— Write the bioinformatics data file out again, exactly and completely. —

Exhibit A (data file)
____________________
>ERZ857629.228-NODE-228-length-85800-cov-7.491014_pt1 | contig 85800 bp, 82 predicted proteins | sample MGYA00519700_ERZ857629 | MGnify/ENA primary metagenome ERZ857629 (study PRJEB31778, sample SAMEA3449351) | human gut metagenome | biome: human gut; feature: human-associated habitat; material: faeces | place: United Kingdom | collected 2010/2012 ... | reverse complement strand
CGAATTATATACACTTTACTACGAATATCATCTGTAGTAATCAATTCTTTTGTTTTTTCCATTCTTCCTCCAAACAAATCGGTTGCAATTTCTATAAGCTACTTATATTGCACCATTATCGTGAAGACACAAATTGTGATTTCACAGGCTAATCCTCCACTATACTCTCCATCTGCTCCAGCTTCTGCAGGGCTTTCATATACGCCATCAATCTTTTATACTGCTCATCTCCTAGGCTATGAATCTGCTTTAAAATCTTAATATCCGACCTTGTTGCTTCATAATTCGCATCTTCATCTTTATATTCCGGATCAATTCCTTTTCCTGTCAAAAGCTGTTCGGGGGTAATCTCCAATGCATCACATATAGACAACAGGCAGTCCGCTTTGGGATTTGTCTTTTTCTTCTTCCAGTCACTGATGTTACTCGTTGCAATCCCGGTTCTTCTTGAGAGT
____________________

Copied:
>ERZ857629.228-NODE-228-length-85800-cov-7.491014_pt1 | contig 85800 bp, 82 predicted proteins | sample MGYA00519700_ERZ857629 | MGnify/ENA primary metagenome ERZ857629 (study PRJEB31778, sample SAMEA3449351) | human gut metagenome | biome: human gut; feature: human-associated habitat; material: faeces | place: United Kingdom | collected 2010/2012 ... | reverse complement strand
CGAATTATATACACTTTACTACGAATATCATCTGTAGTAATCAATTCTTTTGTTTTTTCCATTCTTCCTCCAAACAAATCGGTTGCAATTTCTATAAGCTACTTATATTGCACCATTATCGTGAAGACACAAATTGTGATTTCACAGGCTAATCCTCCACTATACTCTCCATCTGCTCCAGCTTCTGCAGGGCTTTCATATACGCCATCAATCTTTTATACTGCTCATCTCCTAGGCTATGAATCTGCTTTAAAATCTTAATATCCGACCTTGTTGCTTCATAATTCGCATCTTCATCTTTATATTCCGGATCAATTCCTTTTCCTGTCAAAAGCTGTTCGGGGGTAATCTCCAATGCATCACATATAGACAACAGGCAGTCCGCTTTGGGATTTGTCTTTTTCTTCTTCCAGTCACTGATGTTACTCGTTGCAATCCCGGTTCTTCTTGAGAGT